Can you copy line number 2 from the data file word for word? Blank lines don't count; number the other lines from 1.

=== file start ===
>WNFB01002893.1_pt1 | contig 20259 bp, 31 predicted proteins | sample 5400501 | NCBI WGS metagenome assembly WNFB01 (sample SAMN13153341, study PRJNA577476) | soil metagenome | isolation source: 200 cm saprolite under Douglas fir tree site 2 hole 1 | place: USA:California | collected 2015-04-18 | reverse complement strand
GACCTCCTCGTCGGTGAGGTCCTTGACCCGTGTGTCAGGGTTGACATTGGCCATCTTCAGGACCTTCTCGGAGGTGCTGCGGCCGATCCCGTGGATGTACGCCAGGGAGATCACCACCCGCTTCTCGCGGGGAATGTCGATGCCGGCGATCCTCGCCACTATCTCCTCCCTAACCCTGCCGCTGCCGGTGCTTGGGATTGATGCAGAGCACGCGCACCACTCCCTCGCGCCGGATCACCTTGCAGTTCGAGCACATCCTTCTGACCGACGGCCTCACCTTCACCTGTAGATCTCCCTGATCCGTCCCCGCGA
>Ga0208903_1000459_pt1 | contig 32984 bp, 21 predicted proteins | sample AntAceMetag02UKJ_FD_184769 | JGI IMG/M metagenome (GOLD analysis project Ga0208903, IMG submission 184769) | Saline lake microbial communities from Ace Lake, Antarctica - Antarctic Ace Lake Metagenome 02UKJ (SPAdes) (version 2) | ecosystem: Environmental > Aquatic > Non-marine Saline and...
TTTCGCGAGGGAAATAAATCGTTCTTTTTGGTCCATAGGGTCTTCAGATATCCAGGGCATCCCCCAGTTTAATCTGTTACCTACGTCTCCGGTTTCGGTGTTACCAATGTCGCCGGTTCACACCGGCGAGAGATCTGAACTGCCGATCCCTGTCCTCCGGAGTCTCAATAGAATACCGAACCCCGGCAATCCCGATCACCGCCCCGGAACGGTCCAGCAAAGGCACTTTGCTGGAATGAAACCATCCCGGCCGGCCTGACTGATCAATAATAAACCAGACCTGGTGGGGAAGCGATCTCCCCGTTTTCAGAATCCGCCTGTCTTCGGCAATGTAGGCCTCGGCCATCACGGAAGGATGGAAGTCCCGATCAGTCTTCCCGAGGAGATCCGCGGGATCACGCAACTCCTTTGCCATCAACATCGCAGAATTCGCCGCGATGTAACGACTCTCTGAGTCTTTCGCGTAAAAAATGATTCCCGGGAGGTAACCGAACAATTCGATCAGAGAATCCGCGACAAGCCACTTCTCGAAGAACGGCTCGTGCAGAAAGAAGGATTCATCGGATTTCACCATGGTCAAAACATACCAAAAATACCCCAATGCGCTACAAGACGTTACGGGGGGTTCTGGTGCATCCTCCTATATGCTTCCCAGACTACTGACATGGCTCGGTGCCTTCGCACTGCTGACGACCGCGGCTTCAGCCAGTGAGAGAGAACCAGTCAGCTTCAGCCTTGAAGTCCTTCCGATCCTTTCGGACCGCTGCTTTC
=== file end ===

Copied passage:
GACCTCCTCGTCGGTGAGGTCCTTGACCCGTGTGTCAGGGTTGACATTGGCCATCTTCAGGACCTTCTCGGAGGTGCTGCGGCCGATCCCGTGGATGTACGCCAGGGAGATCACCACCCGCTTCTCGCGGGGAATGTCGATGCCGGCGATCCTCGCCACTATCTCCTCCCTAACCCTGCCGCTGCCGGTGCTTGGGATTGATGCAGAGCACGCGCACCACTCCCTCGCGCCGGATCACCTTGCAGTTCGAGCACATCCTTCTGACCGACGGCCTCACCTTCACCTGTAGATCTCCCTGATCCGTCCCCGCGA